Drought, Irrigation Failure Take Toll On Washington Capitol Campus
Farms and fish aren’t the only ones suffering from Northwest drought conditions. So are trees and plants on Washington’s 435-acre Capitol campus.
The dry weather combined with irrigation system failures has killed off dozens of plants.
Not far from the Korean War Memorial is exhibit A. It’s a grassy knoll planted with Dwarf Burning Bush. Some of it is alive and well. But the leaves on one of the bushes have turned tan and brittle.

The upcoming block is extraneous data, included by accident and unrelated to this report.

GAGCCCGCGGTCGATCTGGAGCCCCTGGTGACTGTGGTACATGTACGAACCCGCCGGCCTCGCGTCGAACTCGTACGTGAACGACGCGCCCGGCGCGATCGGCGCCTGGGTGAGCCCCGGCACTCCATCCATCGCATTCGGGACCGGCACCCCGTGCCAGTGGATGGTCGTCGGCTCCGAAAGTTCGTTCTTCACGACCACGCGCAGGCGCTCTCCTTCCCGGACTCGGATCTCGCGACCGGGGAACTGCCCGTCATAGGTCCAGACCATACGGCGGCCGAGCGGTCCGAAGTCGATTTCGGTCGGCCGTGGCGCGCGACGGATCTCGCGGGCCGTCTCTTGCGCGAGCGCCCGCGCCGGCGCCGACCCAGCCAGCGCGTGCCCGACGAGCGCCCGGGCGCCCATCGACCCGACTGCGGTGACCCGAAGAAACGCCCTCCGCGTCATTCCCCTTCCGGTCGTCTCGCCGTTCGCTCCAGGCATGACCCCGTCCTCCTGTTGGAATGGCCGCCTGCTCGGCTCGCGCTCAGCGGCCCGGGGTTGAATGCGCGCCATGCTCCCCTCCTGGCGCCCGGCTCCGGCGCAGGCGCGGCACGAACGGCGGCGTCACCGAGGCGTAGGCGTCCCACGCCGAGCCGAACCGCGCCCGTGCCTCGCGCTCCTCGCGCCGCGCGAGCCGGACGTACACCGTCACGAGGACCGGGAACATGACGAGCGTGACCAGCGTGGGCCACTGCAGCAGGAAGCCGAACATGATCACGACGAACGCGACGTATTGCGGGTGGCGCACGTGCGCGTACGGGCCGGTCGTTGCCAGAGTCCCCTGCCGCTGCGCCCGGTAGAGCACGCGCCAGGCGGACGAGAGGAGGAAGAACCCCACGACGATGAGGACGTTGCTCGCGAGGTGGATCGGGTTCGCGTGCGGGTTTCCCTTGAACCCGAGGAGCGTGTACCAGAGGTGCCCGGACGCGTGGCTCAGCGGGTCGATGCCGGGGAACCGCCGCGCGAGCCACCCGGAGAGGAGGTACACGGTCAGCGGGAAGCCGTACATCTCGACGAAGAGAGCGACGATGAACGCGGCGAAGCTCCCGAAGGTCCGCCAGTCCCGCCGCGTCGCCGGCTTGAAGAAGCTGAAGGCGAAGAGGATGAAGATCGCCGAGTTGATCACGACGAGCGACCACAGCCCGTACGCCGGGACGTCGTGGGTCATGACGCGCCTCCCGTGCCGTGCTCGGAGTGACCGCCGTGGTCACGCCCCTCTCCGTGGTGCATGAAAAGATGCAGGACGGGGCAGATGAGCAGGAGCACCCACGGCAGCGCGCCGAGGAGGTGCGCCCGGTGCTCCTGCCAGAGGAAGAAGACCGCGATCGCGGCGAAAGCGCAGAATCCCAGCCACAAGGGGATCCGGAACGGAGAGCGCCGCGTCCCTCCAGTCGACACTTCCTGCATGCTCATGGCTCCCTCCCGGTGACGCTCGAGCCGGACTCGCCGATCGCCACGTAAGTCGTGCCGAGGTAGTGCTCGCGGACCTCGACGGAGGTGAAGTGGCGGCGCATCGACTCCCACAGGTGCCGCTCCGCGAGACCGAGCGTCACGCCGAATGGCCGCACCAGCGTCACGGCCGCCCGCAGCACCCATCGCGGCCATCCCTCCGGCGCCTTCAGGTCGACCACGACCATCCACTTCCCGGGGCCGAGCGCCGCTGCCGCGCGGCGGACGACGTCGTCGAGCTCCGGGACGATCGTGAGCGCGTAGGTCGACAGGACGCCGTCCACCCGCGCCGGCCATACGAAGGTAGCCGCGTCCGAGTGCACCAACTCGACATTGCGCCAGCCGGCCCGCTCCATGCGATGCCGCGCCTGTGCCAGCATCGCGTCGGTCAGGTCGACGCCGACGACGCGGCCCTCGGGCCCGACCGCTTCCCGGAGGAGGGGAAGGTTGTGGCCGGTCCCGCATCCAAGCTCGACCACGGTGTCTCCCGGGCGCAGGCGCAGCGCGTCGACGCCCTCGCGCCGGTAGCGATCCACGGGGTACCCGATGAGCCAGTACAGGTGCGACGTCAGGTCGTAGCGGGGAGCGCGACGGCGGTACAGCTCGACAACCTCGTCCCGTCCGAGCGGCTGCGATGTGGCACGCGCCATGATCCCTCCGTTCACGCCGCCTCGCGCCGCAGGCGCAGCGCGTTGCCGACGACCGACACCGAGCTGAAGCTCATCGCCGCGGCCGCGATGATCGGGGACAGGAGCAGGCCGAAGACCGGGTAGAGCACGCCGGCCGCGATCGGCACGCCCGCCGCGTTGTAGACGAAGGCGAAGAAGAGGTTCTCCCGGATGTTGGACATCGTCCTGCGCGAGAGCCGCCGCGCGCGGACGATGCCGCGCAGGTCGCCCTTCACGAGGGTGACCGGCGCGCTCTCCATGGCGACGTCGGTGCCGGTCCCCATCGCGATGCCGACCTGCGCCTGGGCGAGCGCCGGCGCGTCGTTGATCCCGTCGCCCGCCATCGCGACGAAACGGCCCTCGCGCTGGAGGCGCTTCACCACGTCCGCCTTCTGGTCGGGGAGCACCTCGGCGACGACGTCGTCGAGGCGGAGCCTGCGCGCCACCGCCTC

“Pretty crispy critters there on this particular plant,” Washington’s Capitol campus horticulturist Brent Chapman said. He said this plant was dealt a one-two punch: hotter and drier weather than usual plus the failure of an underground drip-irrigation system.
“This particular plant, unfortunately, will need to be cut down and replaced,” Chapman said.
Twenty-five to 30 Azaleas on the Capitol campus also succumbed. However, several stressed Maple trees bounced back once the irrigation system beneath them was fixed.
The drought has Capitol groundskeepers trying to save an additional 6.5 million gallons of water this year. That means the lawns around the Capitol are mostly brown.